Finally. After 34 years of IASAS, baseball and fast-pitch will be included for the first time in 2017. Following a series of meetings among the athletic directors from every IASAS school, the switch from slow-pitch softball to baseball for boys, and fast-pitch for girls, was confirmed in a unanimous vote.
IASAS slow-pitch softball has received a lot of criticism in recent years. Many people deemed it an inadequate substitute for baseball and fast-pitch. Of slow-pitch softball, senior Nick Sheung said, “[It’s a fun sport], if you’re 50 and 300 pounds.”
Slow-pitch softball is certainly a slower moving, less athletically strenuous game. Baseball and fast-pitch require pitchers to hurl the ball towards home plate at high speeds. Mix in curveballs and rise balls, and hitters have a challenge on their hands. In contrast, with slow-pitch softball, the hitter simply has to hit a big yellow ball that’s being lobbed towards the plate.
Senior Tom Kim prefers baseball to softball: “Softball lacks that feeling of competitiveness… that fire that baseball has. [In baseball], the pitcher has to put more energy into each pitch and the catcher has to think of which pitch to call. In softball, that kind of thinking is missing, which leads to a less mentally challenging sport.”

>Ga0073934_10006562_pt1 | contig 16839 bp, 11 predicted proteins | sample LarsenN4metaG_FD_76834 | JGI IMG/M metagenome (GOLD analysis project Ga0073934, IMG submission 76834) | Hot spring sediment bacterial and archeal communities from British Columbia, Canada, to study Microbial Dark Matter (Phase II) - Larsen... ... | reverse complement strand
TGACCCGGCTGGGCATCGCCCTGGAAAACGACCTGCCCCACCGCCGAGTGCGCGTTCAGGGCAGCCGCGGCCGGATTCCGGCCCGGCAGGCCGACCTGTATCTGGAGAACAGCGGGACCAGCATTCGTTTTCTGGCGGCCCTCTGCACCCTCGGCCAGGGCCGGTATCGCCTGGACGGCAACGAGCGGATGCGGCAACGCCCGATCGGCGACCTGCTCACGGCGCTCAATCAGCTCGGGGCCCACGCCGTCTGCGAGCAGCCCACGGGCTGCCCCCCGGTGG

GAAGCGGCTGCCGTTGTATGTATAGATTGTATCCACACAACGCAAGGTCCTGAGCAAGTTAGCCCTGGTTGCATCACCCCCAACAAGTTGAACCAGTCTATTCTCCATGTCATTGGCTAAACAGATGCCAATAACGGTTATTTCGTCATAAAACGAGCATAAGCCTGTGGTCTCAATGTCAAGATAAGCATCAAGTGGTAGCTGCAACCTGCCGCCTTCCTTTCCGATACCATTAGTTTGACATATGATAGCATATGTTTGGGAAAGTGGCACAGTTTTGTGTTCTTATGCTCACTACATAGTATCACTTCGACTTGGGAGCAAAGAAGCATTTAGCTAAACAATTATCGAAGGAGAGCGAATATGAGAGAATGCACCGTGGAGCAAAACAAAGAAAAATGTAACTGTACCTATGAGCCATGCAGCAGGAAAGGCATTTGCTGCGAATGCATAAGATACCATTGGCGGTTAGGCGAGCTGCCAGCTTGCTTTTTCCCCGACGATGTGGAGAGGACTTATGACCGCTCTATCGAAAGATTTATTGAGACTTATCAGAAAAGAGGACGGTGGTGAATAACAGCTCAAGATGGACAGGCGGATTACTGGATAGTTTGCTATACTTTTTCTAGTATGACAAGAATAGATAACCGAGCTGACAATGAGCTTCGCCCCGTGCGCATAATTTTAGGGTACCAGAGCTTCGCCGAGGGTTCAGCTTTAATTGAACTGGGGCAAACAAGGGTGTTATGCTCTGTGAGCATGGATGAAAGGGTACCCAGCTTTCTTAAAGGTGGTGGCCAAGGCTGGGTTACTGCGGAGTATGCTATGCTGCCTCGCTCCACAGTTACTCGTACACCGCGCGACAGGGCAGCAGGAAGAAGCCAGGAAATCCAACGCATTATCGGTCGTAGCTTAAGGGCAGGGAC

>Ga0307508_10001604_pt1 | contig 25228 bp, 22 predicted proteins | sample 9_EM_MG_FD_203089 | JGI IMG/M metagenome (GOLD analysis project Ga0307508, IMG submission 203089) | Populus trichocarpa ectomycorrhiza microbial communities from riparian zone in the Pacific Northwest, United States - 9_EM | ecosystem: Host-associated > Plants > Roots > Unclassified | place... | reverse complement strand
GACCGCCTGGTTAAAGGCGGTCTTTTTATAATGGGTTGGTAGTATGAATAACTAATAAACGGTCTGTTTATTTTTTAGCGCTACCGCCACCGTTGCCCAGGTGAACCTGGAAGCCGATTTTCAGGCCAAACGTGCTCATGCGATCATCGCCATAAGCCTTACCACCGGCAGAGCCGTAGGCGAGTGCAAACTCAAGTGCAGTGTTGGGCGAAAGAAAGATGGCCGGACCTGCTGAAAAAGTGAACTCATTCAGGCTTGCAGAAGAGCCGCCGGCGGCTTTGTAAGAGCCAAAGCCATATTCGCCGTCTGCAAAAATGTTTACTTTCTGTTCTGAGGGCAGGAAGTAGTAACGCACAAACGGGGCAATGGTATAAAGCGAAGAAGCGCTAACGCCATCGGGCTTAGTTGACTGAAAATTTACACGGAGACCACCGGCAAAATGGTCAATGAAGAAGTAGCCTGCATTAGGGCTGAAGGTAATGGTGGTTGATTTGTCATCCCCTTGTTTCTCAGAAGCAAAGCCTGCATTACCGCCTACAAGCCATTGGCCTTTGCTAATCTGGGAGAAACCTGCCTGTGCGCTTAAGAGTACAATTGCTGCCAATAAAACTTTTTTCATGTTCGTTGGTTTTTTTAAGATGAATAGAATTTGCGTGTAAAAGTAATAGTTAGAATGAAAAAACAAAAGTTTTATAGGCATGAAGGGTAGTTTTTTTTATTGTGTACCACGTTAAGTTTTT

On the other hand, some students believe the switch will have a negative impact on those who have committed to slow-pitch softball. “While the switch is beneficial for those who play fast-pitch and baseball outside of school, it could possibly draw other players away who are approaching the sport without prior experience… Fast-pitch and baseball demand [higher level techniques than] slow pitch softball,” said Kelly Chung, a senior who played on the varsity softball team last year.
While baseball and fast-pitch may discourage those without prior experience from trying out, it might also encourage those who previously refrained from trying out – in order to play baseball and fast-pitch outside of school – to play during the third season.
Another complaint surrounding slow-pitch softball is its inherent ability to bore not only the players, but also the crowd. “The hardest thing transitioning from fast-pitch softball to slow-pitch…boredom,” said senior Kathleen Early. Many feel there’s nothing less exhilarating than watching high school athletes trying to toss a big yellow softball on to home plate.
“I think the casual fans… the high school kids that are coming out of third period to go watch IASAS would look at slow-pitch softball and… chuckle, and think that they’re watching a P.E. class,” said SAS high school athletic director Kim Criens.
The switch to baseball and fast-pitch promises to bring a new level of excitement to IASAS participants and spectators alike.